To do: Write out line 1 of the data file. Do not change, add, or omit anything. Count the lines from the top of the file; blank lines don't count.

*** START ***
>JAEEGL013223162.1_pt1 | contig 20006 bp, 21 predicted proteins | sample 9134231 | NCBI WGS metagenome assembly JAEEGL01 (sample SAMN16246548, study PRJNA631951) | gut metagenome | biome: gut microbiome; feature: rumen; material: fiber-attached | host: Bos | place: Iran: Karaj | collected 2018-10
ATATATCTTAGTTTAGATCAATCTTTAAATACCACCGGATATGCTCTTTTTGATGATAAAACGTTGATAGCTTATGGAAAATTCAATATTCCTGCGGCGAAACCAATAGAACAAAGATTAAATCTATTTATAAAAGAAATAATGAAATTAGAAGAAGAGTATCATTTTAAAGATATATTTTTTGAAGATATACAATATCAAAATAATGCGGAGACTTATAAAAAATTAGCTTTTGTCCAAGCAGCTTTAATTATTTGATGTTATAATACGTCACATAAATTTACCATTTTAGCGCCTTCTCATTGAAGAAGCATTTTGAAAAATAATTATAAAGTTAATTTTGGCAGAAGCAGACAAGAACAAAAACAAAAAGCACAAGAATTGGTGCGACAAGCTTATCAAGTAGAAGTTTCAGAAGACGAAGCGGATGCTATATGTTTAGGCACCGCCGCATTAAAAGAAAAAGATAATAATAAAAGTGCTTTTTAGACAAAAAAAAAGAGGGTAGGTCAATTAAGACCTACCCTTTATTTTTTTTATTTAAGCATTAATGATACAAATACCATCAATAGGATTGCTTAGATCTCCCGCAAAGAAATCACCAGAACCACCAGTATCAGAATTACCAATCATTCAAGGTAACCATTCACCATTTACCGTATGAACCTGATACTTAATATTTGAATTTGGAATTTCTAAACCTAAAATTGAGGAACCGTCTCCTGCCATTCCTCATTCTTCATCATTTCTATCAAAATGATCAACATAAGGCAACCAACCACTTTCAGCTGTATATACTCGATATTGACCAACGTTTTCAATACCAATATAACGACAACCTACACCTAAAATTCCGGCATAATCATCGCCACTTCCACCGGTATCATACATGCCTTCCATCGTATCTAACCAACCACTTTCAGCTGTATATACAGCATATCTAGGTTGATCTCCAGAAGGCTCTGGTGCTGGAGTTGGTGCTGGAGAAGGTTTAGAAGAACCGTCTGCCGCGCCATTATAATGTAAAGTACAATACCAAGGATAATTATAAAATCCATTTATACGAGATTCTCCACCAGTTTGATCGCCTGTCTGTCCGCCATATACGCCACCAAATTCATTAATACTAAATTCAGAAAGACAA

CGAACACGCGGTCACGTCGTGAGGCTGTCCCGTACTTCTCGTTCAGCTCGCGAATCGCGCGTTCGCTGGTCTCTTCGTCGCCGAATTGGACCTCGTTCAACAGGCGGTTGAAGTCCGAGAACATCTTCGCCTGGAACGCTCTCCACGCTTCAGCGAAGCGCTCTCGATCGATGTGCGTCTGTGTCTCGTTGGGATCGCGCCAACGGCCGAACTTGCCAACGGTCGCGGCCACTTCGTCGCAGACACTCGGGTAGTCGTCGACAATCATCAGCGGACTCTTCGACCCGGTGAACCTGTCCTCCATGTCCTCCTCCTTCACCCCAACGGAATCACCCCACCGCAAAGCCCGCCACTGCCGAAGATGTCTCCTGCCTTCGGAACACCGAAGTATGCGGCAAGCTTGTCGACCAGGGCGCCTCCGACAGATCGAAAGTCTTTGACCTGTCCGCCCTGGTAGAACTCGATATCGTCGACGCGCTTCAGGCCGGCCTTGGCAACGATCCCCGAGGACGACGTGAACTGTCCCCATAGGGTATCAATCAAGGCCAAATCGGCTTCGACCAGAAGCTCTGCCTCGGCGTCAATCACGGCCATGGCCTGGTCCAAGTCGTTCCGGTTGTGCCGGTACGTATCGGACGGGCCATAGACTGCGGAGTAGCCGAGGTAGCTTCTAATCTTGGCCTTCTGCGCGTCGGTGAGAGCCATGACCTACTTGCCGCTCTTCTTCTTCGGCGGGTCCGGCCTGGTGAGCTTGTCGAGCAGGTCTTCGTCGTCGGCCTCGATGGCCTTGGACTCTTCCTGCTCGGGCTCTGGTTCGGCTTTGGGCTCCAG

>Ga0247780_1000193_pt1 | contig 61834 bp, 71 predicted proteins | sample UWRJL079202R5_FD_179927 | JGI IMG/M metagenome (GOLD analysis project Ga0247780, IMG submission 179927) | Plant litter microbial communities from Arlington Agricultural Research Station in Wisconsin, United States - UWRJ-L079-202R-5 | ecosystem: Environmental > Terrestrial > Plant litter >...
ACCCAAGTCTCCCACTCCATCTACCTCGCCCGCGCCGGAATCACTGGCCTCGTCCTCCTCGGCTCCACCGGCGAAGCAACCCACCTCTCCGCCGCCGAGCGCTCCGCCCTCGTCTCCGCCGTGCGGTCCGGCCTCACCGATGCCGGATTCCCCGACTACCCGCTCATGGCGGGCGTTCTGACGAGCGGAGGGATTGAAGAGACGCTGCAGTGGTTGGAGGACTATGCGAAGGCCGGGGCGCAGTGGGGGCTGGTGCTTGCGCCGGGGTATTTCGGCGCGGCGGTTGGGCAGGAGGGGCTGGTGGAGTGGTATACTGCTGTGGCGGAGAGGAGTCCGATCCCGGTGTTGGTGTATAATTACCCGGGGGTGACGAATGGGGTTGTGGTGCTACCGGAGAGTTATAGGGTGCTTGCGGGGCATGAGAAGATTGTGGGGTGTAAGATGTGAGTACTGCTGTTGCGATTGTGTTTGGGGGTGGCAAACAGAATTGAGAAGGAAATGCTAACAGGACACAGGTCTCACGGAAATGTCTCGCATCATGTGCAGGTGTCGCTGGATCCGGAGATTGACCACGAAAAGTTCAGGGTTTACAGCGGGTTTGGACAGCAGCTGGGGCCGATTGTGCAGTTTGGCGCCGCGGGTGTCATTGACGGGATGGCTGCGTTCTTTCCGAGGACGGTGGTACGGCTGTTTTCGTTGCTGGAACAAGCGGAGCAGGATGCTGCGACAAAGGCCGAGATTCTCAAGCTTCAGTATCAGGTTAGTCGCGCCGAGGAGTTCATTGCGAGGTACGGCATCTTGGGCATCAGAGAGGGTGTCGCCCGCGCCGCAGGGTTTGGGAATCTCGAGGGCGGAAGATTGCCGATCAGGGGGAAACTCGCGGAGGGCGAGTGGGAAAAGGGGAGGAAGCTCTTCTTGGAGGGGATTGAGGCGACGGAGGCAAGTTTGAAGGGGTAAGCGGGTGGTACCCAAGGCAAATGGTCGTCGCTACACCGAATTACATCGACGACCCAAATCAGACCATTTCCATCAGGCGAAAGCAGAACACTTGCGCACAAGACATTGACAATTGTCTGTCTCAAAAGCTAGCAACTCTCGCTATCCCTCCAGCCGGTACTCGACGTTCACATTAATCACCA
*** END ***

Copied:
>JAEEGL013223162.1_pt1 | contig 20006 bp, 21 predicted proteins | sample 9134231 | NCBI WGS metagenome assembly JAEEGL01 (sample SAMN16246548, study PRJNA631951) | gut metagenome | biome: gut microbiome; feature: rumen; material: fiber-attached | host: Bos | place: Iran: Karaj | collected 2018-10